A hard look at the wastefulness of "proof of work," the idea at the core of the blockchain

David Gerard is a technically minded, sharp-witted, scathing critic of Bitcoin and other cryptocurrencies; his criticism is long, comprehensive and multipartite, but of particular interest is is critique of "proof of work" (an idea that is central to the blockchain, but which many cryptographers are skeptical of).

It's proof of work that makes Bitcoin so energy-hungry; the way the system is designed, it becomes less energy efficient the more useful it becomes: that's because the amount of time between new coins being minted remains static regardless of how much mining is going on, so as more people use Bitcoin, each coin becomes more energy-expensive. No amount of renewables, or better hardware, or similar improvements will change this fact: if a breakthrough in ASIC design means you can mine twice as fast, the system will compensate for it by requiring you to mine twice as much.

Many people have pointed this out before (including Bitcoin pioneer Hal Finney), but what distinguishes Gerard's critique is that he goes beyond discussing the problems with Bitcoin and proof of work, and comprehensively addresses the arguments raised by Bitcoin proponents who say that this just isn't a big deal, or that it's fixable.

Saifedean Ammous' book The Bitcoin Standard goes further — proof-of-work is good and necessary because it spends so much electricity to generate bitcoins (pp. 218-219):

Although solving these problems might initially seem a wasteful use of computing and electric power, proof-of-work is essential to the operation of Bitcoin. By requiring the expenditure of electricity and processing power to produce new bitcoins, PoW is the only method so far discovered for making the production of a digital good reliably expensive, allowing it to be a hard money.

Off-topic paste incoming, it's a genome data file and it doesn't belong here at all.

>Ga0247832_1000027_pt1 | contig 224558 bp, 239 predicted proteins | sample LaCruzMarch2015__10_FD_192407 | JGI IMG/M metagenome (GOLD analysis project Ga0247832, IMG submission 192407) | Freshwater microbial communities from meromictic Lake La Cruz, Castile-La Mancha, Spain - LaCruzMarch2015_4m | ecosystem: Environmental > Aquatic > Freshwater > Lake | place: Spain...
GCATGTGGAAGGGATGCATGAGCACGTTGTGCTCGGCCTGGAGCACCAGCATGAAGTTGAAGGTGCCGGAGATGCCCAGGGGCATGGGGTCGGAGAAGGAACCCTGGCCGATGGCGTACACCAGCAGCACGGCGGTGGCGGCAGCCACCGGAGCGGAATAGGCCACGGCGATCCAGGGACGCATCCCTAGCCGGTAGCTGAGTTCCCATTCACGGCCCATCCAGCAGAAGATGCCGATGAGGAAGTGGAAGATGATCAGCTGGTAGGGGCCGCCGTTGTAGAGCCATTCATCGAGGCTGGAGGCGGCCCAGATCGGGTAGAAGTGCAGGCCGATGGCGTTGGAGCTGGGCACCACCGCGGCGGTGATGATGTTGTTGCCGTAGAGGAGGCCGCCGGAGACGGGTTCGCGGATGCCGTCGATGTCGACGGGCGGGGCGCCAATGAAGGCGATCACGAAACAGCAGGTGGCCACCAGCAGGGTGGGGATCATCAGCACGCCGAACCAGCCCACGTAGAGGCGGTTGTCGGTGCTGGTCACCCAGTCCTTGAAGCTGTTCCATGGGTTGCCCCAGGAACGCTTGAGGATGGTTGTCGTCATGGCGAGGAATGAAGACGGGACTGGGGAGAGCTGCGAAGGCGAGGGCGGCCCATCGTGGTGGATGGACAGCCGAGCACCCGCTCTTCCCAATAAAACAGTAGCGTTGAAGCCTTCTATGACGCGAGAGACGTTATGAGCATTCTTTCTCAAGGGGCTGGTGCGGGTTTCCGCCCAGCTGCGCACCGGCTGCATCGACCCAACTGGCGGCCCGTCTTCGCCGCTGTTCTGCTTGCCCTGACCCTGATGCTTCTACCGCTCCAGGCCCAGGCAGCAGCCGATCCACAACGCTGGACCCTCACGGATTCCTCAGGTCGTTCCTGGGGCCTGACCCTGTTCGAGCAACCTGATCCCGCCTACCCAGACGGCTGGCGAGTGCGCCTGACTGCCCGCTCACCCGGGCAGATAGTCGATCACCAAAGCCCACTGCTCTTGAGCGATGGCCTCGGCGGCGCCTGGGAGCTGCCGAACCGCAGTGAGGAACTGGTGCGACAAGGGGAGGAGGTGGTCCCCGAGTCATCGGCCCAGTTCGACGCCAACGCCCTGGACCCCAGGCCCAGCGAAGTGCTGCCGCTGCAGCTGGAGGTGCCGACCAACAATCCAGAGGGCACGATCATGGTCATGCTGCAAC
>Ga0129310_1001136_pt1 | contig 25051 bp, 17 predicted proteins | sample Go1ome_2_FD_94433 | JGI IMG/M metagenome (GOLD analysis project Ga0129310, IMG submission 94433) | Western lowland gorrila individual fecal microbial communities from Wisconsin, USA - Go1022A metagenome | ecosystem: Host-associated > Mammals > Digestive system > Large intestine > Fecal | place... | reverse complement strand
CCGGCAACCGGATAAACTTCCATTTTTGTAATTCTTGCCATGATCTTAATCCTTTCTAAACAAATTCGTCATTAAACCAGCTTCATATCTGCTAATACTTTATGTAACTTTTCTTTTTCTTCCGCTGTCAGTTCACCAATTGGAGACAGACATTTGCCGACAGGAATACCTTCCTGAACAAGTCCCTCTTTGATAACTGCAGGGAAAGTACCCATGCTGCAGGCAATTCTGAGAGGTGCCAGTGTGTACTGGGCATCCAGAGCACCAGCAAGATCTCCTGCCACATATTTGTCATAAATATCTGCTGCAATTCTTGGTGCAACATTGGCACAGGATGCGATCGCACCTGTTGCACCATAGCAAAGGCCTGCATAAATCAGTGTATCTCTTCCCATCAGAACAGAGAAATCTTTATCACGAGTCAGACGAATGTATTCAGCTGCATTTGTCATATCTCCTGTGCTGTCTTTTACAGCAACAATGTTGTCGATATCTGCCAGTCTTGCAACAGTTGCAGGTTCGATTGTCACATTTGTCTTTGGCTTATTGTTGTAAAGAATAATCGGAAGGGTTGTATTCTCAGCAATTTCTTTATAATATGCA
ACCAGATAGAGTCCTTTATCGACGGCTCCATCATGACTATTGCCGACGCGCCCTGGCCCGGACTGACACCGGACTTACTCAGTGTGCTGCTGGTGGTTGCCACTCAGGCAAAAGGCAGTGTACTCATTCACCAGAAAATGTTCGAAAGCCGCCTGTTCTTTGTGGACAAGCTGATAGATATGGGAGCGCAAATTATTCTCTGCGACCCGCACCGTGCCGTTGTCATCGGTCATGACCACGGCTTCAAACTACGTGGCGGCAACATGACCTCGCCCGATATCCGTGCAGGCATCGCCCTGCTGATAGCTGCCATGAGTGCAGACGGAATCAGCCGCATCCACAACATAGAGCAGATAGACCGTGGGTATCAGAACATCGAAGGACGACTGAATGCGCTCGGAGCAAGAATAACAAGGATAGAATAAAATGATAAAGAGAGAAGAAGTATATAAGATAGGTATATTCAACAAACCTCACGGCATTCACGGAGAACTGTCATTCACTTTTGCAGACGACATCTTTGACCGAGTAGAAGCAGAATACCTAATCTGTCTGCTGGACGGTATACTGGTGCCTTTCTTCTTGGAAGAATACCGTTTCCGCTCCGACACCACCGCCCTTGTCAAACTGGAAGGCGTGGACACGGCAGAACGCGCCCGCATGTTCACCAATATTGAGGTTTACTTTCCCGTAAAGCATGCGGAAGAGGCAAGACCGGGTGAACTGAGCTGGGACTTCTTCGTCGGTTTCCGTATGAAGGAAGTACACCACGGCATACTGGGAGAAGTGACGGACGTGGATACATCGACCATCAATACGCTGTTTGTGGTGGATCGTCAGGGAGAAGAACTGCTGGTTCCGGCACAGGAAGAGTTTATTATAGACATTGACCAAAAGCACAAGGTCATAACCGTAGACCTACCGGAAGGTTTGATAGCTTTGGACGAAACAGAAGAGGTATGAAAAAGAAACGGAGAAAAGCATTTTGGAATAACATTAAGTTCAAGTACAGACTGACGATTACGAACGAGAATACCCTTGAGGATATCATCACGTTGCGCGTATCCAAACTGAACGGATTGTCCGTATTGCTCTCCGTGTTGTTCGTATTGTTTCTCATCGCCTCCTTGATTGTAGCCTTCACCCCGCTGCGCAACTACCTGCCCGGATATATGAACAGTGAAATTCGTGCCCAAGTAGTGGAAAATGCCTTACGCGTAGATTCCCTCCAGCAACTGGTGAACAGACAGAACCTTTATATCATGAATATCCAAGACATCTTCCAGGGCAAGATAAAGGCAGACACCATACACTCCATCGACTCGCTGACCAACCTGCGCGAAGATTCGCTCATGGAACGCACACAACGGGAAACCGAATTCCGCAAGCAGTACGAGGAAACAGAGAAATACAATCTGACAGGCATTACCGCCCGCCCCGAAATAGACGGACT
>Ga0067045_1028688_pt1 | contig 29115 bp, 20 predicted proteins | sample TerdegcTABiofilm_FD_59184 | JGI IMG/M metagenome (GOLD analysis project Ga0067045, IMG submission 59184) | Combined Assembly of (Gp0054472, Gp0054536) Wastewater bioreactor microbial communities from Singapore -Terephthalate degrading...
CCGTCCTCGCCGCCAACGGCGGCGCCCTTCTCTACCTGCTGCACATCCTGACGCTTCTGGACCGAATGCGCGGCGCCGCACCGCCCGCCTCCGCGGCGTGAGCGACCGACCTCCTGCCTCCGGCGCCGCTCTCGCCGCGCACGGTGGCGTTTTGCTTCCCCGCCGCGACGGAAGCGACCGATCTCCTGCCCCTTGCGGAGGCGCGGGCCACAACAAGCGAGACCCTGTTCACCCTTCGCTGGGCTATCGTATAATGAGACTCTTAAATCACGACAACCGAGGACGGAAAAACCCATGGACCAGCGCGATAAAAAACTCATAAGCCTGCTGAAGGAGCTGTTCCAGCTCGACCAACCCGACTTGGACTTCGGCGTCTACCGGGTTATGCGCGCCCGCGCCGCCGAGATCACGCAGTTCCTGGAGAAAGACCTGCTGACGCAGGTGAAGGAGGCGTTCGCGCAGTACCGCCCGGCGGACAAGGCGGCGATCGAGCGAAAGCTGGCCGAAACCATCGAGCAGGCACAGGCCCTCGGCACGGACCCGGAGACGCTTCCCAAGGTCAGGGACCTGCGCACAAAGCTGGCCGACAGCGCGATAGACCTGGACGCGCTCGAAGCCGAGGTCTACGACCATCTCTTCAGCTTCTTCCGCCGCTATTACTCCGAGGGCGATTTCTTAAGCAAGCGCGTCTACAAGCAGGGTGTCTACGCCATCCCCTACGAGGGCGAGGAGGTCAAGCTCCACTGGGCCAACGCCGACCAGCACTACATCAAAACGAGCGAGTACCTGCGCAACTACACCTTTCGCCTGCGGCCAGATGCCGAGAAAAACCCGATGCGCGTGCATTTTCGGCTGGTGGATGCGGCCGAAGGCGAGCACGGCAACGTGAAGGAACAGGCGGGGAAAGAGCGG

The question of whether Bitcoin wastes electricity is at its heart a misunderstanding of the fundamentally subjective nature of value. Electricity is generated worldwide in large quantities to satisfy the needs of consumers. The only judgment about whether this electricity has gone to waste or not lies with the consumer who pays for it. People who are willing to pay the cost of the operation of the Bitcoin network for their transactions are effectively financing this electricity consumption, which means the electricity is being produced to satisfy consumer needs and has not been wasted. Functionally speaking, PoW is the only method humans have invented for creating digital hard money. If people find that worth paying for, the electricity has not been wasted.

That is: proof-of-work is the only way yet found to do the Bitcoin trick. And if people want to spend money on it, not only is that their business and nobody else's, but it is therefore not a waste.

This assumes the unalterable Bitcoin blockchain is intrinsically worth it, and that externalities aren't anyone else's business. The former is highly questionable to anyone who isn't already a Bitcoin fan, and the Bitcoin fans are having more and more trouble convincing the non-fans of the latter.

Bitcoin's stupendous power waste is green, apparently — bad excuses for Proof-of-Work [David Gerard]

(via Four Short Links)